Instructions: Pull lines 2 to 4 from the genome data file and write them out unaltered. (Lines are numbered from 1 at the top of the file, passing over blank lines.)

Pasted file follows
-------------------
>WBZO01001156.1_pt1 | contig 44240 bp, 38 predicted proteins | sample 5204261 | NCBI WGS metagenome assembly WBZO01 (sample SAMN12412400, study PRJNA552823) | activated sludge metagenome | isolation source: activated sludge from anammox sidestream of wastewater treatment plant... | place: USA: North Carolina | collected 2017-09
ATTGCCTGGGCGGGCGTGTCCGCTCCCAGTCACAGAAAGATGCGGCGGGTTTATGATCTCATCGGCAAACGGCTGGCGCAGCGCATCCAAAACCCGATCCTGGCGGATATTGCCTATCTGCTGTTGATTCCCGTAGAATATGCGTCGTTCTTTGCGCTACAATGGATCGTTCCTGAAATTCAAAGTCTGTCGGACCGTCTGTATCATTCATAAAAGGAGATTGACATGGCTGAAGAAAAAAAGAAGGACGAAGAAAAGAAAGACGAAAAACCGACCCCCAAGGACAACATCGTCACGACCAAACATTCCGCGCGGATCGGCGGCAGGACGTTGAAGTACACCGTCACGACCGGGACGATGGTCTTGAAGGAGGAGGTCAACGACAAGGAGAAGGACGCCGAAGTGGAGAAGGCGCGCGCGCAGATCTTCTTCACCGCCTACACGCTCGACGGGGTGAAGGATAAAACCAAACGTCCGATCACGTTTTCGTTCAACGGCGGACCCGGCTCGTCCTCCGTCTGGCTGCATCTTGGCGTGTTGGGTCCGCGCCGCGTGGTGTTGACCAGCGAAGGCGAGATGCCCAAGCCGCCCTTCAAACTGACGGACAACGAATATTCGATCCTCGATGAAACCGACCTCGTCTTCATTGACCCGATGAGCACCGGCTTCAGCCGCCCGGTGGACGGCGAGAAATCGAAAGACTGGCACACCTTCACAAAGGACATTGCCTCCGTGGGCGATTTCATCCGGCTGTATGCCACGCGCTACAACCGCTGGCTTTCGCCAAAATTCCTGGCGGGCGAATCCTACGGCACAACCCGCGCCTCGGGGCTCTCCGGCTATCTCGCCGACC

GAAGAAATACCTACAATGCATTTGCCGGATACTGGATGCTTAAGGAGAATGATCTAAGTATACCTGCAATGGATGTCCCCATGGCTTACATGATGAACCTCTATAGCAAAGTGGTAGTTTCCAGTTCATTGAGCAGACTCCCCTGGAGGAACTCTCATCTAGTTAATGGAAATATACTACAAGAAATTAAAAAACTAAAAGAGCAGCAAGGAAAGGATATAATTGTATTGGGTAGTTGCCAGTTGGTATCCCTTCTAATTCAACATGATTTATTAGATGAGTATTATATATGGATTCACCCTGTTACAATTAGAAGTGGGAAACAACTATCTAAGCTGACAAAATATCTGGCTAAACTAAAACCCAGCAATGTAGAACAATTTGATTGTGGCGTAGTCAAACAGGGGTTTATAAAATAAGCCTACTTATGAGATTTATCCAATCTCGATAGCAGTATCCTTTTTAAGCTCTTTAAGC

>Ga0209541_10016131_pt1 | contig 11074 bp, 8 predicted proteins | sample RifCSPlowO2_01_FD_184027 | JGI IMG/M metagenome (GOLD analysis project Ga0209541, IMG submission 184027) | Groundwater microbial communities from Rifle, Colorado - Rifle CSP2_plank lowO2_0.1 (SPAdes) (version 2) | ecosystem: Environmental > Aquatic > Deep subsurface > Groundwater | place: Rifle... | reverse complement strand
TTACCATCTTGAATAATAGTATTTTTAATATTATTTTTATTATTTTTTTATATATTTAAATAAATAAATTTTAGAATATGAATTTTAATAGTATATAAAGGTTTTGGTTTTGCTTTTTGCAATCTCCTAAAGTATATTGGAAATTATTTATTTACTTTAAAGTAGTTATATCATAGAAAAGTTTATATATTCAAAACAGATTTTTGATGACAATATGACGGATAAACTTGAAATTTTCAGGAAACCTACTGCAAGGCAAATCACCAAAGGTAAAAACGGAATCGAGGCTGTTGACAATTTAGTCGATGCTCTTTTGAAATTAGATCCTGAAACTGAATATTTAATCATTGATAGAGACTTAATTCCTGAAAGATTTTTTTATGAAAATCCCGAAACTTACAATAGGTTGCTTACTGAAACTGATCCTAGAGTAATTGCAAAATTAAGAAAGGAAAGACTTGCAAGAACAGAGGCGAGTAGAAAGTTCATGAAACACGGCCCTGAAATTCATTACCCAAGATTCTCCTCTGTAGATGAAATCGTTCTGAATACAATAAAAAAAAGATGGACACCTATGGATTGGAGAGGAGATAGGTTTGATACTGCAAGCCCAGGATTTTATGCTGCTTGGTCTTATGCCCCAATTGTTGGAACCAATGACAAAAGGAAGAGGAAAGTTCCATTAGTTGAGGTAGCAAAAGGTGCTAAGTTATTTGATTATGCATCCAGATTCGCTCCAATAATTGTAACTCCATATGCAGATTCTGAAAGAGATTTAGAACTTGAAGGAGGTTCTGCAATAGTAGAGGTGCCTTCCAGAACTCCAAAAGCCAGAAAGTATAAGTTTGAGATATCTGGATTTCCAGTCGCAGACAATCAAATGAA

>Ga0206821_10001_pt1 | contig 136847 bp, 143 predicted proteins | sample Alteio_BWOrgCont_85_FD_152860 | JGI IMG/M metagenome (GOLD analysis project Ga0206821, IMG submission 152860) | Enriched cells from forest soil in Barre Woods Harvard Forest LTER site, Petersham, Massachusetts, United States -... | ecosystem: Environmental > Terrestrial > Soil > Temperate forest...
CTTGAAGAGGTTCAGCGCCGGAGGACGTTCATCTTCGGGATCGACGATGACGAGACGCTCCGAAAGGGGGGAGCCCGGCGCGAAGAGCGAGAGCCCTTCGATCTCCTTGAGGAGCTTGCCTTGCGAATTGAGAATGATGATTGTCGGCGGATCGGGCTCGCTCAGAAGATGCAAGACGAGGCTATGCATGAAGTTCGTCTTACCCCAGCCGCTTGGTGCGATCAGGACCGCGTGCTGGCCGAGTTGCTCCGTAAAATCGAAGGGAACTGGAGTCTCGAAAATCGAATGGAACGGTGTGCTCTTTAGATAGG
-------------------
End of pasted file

ATTGCCTGGGCGGGCGTGTCCGCTCCCAGTCACAGAAAGATGCGGCGGGTTTATGATCTCATCGGCAAACGGCTGGCGCAGCGCATCCAAAACCCGATCCTGGCGGATATTGCCTATCTGCTGTTGATTCCCGTAGAATATGCGTCGTTCTTTGCGCTACAATGGATCGTTCCTGAAATTCAAAGTCTGTCGGACCGTCTGTATCATTCATAAAAGGAGATTGACATGGCTGAAGAAAAAAAGAAGGACGAAGAAAAGAAAGACGAAAAACCGACCCCCAAGGACAACATCGTCACGACCAAACATTCCGCGCGGATCGGCGGCAGGACGTTGAAGTACACCGTCACGACCGGGACGATGGTCTTGAAGGAGGAGGTCAACGACAAGGAGAAGGACGCCGAAGTGGAGAAGGCGCGCGCGCAGATCTTCTTCACCGCCTACACGCTCGACGGGGTGAAGGATAAAACCAAACGTCCGATCACGTTTTCGTTCAACGGCGGACCCGGCTCGTCCTCCGTCTGGCTGCATCTTGGCGTGTTGGGTCCGCGCCGCGTGGTGTTGACCAGCGAAGGCGAGATGCCCAAGCCGCCCTTCAAACTGACGGACAACGAATATTCGATCCTCGATGAAACCGACCTCGTCTTCATTGACCCGATGAGCACCGGCTTCAGCCGCCCGGTGGACGGCGAGAAATCGAAAGACTGGCACACCTTCACAAAGGACATTGCCTCCGTGGGCGATTTCATCCGGCTGTATGCCACGCGCTACAACCGCTGGCTTTCGCCAAAATTCCTGGCGGGCGAATCCTACGGCACAACCCGCGCCTCGGGGCTCTCCGGCTATCTCGCCGACC

GAAGAAATACCTACAATGCATTTGCCGGATACTGGATGCTTAAGGAGAATGATCTAAGTATACCTGCAATGGATGTCCCCATGGCTTACATGATGAACCTCTATAGCAAAGTGGTAGTTTCCAGTTCATTGAGCAGACTCCCCTGGAGGAACTCTCATCTAGTTAATGGAAATATACTACAAGAAATTAAAAAACTAAAAGAGCAGCAAGGAAAGGATATAATTGTATTGGGTAGTTGCCAGTTGGTATCCCTTCTAATTCAACATGATTTATTAGATGAGTATTATATATGGATTCACCCTGTTACAATTAGAAGTGGGAAACAACTATCTAAGCTGACAAAATATCTGGCTAAACTAAAACCCAGCAATGTAGAACAATTTGATTGTGGCGTAGTCAAACAGGGGTTTATAAAATAAGCCTACTTATGAGATTTATCCAATCTCGATAGCAGTATCCTTTTTAAGCTCTTTAAGC

>Ga0209541_10016131_pt1 | contig 11074 bp, 8 predicted proteins | sample RifCSPlowO2_01_FD_184027 | JGI IMG/M metagenome (GOLD analysis project Ga0209541, IMG submission 184027) | Groundwater microbial communities from Rifle, Colorado - Rifle CSP2_plank lowO2_0.1 (SPAdes) (version 2) | ecosystem: Environmental > Aquatic > Deep subsurface > Groundwater | place: Rifle... | reverse complement strand